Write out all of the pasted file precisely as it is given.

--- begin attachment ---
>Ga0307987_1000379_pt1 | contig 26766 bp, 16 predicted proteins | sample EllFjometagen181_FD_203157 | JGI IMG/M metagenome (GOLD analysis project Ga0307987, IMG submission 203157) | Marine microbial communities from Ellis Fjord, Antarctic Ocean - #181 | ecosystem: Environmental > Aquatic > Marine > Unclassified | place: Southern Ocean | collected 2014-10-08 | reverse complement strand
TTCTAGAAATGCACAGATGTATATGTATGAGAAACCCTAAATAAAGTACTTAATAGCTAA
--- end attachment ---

>Ga0307987_1000379_pt1 | contig 26766 bp, 16 predicted proteins | sample EllFjometagen181_FD_203157 | JGI IMG/M metagenome (GOLD analysis project Ga0307987, IMG submission 203157) | Marine microbial communities from Ellis Fjord, Antarctic Ocean - #181 | ecosystem: Environmental > Aquatic > Marine > Unclassified | place: Southern Ocean | collected 2014-10-08 | reverse complement strand
TTCTAGAAATGCACAGATGTATATGTATGAGAAACCCTAAATAAAGTACTTAATAGCTAA